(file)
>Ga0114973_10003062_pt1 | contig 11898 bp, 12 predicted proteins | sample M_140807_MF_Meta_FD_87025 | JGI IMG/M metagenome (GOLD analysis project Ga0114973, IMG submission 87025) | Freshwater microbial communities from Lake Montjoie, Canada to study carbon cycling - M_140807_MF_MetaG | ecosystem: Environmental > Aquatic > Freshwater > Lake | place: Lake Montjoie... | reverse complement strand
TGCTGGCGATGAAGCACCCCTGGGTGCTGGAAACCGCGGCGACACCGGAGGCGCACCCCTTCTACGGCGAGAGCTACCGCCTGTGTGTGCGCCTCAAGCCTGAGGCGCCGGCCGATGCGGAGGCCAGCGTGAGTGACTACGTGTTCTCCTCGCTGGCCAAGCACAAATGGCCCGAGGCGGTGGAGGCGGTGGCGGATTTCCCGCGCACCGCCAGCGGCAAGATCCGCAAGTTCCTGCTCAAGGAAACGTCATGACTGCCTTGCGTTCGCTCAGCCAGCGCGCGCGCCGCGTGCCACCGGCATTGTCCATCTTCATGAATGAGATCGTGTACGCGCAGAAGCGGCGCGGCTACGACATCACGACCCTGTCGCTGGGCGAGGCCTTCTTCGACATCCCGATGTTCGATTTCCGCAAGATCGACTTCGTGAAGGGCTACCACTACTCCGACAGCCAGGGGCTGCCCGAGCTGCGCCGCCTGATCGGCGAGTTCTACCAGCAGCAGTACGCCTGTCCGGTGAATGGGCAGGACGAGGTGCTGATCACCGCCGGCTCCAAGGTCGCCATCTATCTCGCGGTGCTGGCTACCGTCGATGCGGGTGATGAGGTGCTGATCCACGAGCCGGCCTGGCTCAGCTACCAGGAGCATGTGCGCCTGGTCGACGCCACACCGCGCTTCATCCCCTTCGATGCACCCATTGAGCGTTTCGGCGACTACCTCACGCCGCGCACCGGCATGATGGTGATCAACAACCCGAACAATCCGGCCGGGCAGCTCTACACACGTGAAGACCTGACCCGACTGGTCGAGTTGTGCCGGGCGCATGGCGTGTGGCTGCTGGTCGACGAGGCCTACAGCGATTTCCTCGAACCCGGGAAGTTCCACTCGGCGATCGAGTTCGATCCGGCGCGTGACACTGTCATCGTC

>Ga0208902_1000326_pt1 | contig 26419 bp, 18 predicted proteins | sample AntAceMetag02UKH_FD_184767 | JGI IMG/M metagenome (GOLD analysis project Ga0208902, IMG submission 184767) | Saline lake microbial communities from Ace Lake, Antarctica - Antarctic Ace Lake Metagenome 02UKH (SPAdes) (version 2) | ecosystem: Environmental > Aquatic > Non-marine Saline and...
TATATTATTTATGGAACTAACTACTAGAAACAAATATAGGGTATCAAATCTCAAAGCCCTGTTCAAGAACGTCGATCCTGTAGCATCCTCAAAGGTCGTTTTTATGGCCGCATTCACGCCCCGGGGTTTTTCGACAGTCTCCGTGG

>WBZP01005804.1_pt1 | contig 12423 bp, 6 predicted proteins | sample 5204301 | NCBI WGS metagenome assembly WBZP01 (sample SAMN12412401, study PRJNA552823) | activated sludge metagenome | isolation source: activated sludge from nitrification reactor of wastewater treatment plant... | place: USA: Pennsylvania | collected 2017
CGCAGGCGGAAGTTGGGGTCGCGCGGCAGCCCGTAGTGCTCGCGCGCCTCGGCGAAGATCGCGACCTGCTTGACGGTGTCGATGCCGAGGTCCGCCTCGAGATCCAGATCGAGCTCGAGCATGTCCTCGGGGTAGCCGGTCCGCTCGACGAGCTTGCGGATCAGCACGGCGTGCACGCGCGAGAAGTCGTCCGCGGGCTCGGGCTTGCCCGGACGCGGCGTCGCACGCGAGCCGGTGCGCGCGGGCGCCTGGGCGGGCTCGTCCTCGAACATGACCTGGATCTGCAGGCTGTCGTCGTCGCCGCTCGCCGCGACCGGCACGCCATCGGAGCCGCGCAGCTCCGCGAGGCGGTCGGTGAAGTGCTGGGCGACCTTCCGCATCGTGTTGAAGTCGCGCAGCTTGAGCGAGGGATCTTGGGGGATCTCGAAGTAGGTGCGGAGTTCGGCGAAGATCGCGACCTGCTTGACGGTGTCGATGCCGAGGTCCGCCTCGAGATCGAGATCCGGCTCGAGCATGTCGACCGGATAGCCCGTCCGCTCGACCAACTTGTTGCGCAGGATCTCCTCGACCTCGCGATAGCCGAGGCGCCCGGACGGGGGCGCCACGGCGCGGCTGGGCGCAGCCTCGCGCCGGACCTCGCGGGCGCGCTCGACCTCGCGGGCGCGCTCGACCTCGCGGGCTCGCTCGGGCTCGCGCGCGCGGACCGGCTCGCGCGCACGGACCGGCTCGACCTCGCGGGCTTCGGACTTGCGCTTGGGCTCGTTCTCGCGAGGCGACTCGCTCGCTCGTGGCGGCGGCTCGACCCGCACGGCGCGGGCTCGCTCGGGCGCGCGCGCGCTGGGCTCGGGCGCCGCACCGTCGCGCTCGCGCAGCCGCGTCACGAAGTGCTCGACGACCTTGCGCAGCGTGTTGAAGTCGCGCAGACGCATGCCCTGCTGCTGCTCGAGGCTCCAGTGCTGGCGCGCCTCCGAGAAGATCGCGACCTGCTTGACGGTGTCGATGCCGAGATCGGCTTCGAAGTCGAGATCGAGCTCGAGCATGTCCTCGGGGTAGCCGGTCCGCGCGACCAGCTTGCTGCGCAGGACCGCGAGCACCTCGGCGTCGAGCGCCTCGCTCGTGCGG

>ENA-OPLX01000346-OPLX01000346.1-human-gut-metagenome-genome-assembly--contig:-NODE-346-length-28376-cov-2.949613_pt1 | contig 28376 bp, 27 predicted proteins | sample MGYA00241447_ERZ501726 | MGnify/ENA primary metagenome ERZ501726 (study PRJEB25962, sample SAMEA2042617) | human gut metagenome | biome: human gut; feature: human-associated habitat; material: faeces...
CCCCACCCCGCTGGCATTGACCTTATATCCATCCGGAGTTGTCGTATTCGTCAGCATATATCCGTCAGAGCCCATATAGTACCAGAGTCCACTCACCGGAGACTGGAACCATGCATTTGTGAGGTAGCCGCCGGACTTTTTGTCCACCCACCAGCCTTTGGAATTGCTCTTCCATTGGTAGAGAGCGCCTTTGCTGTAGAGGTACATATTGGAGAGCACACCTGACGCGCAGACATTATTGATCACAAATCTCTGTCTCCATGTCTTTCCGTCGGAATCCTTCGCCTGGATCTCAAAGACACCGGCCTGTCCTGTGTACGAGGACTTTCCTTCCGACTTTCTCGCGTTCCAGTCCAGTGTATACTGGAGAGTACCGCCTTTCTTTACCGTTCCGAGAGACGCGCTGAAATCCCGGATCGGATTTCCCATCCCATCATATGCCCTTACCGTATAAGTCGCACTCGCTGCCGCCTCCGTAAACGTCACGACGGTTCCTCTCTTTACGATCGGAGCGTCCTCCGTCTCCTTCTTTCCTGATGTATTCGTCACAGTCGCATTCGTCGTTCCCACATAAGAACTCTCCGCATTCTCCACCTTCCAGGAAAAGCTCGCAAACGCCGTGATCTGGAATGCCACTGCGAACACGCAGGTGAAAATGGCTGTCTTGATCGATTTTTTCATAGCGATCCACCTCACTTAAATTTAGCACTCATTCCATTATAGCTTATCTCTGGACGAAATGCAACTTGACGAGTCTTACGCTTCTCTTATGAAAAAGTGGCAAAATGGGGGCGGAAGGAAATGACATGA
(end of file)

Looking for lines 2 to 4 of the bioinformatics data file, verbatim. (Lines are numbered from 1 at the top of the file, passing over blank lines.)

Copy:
TGCTGGCGATGAAGCACCCCTGGGTGCTGGAAACCGCGGCGACACCGGAGGCGCACCCCTTCTACGGCGAGAGCTACCGCCTGTGTGTGCGCCTCAAGCCTGAGGCGCCGGCCGATGCGGAGGCCAGCGTGAGTGACTACGTGTTCTCCTCGCTGGCCAAGCACAAATGGCCCGAGGCGGTGGAGGCGGTGGCGGATTTCCCGCGCACCGCCAGCGGCAAGATCCGCAAGTTCCTGCTCAAGGAAACGTCATGACTGCCTTGCGTTCGCTCAGCCAGCGCGCGCGCCGCGTGCCACCGGCATTGTCCATCTTCATGAATGAGATCGTGTACGCGCAGAAGCGGCGCGGCTACGACATCACGACCCTGTCGCTGGGCGAGGCCTTCTTCGACATCCCGATGTTCGATTTCCGCAAGATCGACTTCGTGAAGGGCTACCACTACTCCGACAGCCAGGGGCTGCCCGAGCTGCGCCGCCTGATCGGCGAGTTCTACCAGCAGCAGTACGCCTGTCCGGTGAATGGGCAGGACGAGGTGCTGATCACCGCCGGCTCCAAGGTCGCCATCTATCTCGCGGTGCTGGCTACCGTCGATGCGGGTGATGAGGTGCTGATCCACGAGCCGGCCTGGCTCAGCTACCAGGAGCATGTGCGCCTGGTCGACGCCACACCGCGCTTCATCCCCTTCGATGCACCCATTGAGCGTTTCGGCGACTACCTCACGCCGCGCACCGGCATGATGGTGATCAACAACCCGAACAATCCGGCCGGGCAGCTCTACACACGTGAAGACCTGACCCGACTGGTCGAGTTGTGCCGGGCGCATGGCGTGTGGCTGCTGGTCGACGAGGCCTACAGCGATTTCCTCGAACCCGGGAAGTTCCACTCGGCGATCGAGTTCGATCCGGCGCGTGACACTGTCATCGTC

>Ga0208902_1000326_pt1 | contig 26419 bp, 18 predicted proteins | sample AntAceMetag02UKH_FD_184767 | JGI IMG/M metagenome (GOLD analysis project Ga0208902, IMG submission 184767) | Saline lake microbial communities from Ace Lake, Antarctica - Antarctic Ace Lake Metagenome 02UKH (SPAdes) (version 2) | ecosystem: Environmental > Aquatic > Non-marine Saline and...
TATATTATTTATGGAACTAACTACTAGAAACAAATATAGGGTATCAAATCTCAAAGCCCTGTTCAAGAACGTCGATCCTGTAGCATCCTCAAAGGTCGTTTTTATGGCCGCATTCACGCCCCGGGGTTTTTCGACAGTCTCCGTGG